Shigellosis among Breastfed Children: A Facility Based Observational Study in Rural Bangladesh | OMICS International | Abstract
ISSN: 2161-069X

Journal of Gastrointestinal & Digestive System
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Research Article

Shigellosis among Breastfed Children: A Facility Based Observational Study in Rural Bangladesh

Shahnawaz Ahmed1*, Farzana Ferdous1, Jui Das1, Fahmida Dil Farzana1, Mohammod Jobayer Chisti1, Jonathan R Latham3, Sumon Kumar Das2, Abdullah Al Mamun2 and Abu Syed GolamFaruque1

1International Centre for Diarrhoeal Disease Research, Bangladesh

2School of Public Health, The University of Queensland, Brisbane, Australia

3London School of Hygiene and Tropical Medicine, London, UK

*Corresponding Author:
Shahnawaz Ahmed
Centre for Nutrition and Food Security (CNFS)
International Centre for Diarrhoeal Disease Research
Bangladesh (icddr,b), 68 Shaheed Tajuddin Ahmed Sarani
Mohakhali, Dhaka 1212, Bangladesh
Tel: +880-2-9827104
Fax: +880-2-9827104
E-mail: [email protected]

Received date: August 12, 2015 Accepted date: August 25, 2015 Published date: August 31, 2015

Citation: Ahmed S, Ferdous F, Das J, Farzana FD, Chisti MJ, et al. (2015) Shigellosis among Breastfed Children: A Facility Based Observational Study in Rural Bangladesh. J Gastrointest Dig Syst 5:327. doi:10.4172/2161-069X.1000327

Copyright: © 2015 Ahmed S, et al. This is an open-access article distributed under the terms of the Creative Commons Attribution License; which permits unrestricted use; distribution; and reproduction in any medium; provided the original author and source are credited.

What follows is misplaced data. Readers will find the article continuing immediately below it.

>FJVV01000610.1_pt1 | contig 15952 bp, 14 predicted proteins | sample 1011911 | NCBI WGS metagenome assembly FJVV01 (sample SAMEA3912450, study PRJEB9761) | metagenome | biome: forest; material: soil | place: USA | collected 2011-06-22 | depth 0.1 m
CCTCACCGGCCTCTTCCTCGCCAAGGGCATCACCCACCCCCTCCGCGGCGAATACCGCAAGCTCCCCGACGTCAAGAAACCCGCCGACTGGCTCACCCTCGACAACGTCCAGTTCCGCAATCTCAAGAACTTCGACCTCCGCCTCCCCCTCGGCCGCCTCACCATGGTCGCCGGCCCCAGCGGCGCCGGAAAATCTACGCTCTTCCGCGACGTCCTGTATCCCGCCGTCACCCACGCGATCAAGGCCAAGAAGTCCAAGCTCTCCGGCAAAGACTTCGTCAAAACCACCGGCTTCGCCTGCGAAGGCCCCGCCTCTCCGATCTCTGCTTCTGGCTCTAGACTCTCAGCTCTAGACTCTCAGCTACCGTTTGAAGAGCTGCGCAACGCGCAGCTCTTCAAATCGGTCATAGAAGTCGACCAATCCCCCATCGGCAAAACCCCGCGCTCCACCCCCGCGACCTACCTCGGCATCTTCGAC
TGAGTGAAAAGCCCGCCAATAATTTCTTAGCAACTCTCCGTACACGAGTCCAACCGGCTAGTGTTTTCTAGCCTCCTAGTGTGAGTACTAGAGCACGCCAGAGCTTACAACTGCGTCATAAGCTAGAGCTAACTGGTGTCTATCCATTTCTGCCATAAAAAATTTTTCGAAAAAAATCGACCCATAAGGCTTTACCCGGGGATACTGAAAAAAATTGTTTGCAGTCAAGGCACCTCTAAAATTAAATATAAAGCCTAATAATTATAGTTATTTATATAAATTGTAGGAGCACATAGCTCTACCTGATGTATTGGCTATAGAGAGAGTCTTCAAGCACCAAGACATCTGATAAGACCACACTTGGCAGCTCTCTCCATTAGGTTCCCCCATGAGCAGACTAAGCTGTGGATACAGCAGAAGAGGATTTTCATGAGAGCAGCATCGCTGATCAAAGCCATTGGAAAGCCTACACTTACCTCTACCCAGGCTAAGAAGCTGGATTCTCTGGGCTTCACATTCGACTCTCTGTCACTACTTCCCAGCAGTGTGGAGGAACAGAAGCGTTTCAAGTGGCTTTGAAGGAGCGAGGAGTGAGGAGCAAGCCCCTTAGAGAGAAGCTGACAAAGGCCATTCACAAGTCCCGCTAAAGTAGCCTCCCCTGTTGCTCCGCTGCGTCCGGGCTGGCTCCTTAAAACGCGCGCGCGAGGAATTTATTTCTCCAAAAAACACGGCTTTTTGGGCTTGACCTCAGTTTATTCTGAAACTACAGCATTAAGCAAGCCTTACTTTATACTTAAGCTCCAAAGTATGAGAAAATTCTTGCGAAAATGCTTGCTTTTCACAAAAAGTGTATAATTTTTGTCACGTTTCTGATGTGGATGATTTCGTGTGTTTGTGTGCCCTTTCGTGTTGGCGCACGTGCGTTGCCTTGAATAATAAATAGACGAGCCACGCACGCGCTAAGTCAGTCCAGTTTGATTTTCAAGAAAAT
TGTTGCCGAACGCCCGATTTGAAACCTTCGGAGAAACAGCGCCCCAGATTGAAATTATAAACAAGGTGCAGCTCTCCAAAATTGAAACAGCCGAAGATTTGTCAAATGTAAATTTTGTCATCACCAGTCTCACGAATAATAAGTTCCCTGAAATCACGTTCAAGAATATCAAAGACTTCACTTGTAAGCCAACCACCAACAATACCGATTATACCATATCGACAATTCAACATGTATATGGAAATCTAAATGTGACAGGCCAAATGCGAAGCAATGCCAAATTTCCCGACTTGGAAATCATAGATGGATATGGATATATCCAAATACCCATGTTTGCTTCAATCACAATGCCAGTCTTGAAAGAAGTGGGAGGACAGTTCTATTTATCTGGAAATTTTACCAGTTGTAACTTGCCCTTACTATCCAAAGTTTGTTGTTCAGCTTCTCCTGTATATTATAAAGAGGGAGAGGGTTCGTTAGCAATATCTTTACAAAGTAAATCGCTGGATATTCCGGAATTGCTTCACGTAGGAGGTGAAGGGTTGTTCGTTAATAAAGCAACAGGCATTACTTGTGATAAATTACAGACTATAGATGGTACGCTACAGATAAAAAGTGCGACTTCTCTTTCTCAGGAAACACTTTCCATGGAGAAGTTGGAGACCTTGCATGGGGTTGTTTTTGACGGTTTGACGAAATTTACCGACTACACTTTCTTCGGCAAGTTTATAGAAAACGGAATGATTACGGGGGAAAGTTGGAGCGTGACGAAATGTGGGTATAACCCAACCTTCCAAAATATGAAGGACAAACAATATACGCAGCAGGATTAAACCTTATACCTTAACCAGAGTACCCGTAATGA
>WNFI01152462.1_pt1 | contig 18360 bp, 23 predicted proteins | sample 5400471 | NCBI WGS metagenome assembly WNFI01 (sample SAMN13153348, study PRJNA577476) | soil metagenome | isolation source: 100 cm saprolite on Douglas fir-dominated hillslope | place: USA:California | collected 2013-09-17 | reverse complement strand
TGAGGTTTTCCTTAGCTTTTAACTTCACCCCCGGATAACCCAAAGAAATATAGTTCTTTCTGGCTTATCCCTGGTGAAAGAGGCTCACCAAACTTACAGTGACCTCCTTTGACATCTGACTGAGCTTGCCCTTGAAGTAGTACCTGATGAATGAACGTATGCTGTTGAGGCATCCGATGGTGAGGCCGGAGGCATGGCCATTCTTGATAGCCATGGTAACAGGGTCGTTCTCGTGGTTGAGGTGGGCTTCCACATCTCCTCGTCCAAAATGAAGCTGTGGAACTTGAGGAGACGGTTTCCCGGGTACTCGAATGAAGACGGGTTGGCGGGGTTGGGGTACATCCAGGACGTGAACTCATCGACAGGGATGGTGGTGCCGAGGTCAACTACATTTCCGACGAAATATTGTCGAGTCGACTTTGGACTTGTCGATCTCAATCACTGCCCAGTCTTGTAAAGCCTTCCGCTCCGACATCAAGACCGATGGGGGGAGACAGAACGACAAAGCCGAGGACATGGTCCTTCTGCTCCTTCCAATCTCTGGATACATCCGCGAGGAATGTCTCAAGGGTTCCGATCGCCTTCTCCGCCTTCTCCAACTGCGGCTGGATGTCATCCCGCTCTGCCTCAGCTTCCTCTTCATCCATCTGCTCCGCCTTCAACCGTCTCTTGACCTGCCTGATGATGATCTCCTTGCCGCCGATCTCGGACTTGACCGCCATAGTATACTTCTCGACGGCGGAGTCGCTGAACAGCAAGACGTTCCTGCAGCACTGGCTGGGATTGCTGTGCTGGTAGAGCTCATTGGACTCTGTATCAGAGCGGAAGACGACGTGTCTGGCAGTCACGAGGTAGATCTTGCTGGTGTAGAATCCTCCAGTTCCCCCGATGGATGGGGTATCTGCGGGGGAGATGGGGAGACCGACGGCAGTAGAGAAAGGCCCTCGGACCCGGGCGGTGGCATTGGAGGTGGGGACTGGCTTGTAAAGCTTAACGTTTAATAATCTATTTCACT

Objective: Although breastfed children are less likely to suffer from infectious diarrhea, children under 2 years of age are often infected with Shigella. The study aimed to understand socio-demographic, clinical, and host characteristics of breastfed children under 2 years of age with shigellosis and compare these factors with breastfed children who presented with non-Shigella associated diarrhea in rural Mirzapur, Bangladesh. Methods: From January 2010 to December 2012, a total of 3,409 children under 5 years with diarrhea were admitted to a tertiary level hospital in rural Bangladesh with diarrhea. A total of 2,278 (67%) of these children were aged 0-23 months and had reported history of breastfeeding and were enrolled in the study. Nine percent (n=205, 9%) of the enrolled children were infected with Shigella and were thus considered to be cases and the remaining children (n=2,073, 91%) were not infected with Shigella and formed the comparison group. Results: Breastfed children with shigellosis were more likely to be underweight (<–2 weight-for-age z-score) [(31% vs. 18%; p<0.001)], stunted (<–2 height-for-age z-score) [(22% vs. 13%; p<0.001)] and wasted (<–2 weightfor- height z-score) [(22% vs. 13%; p<0.001)] compared to breastfed children without shigellosis. Rotavirus (14% vs. 29%, <0.001) was detected less commonly as a co-pathogen amongst children with shigellosis relative to their counterparts. In multivariate analysis, significant associations with shigellosis were observed with child age (12-23 months) [OR: 3.02 (95% CI-2.17-4.18)], blood in stool [OR: 6.44 (4.68-8.88)], fever [OR: 1.95 (1.41-2.68)], convulsion [OR: 2.80 (1.04-7.54)], stunting [OR: 1.53 (1.03-2.28)], and use of zinc at home [OR: 0.67 (0.46-0.98)] after controlling for other covariates. Conclusion: Breastfed children with shigellosis were more likely to be malnourished than those who were also breastfed but not infected with Shigella among rural Bangladeshi children under 2 years of age.


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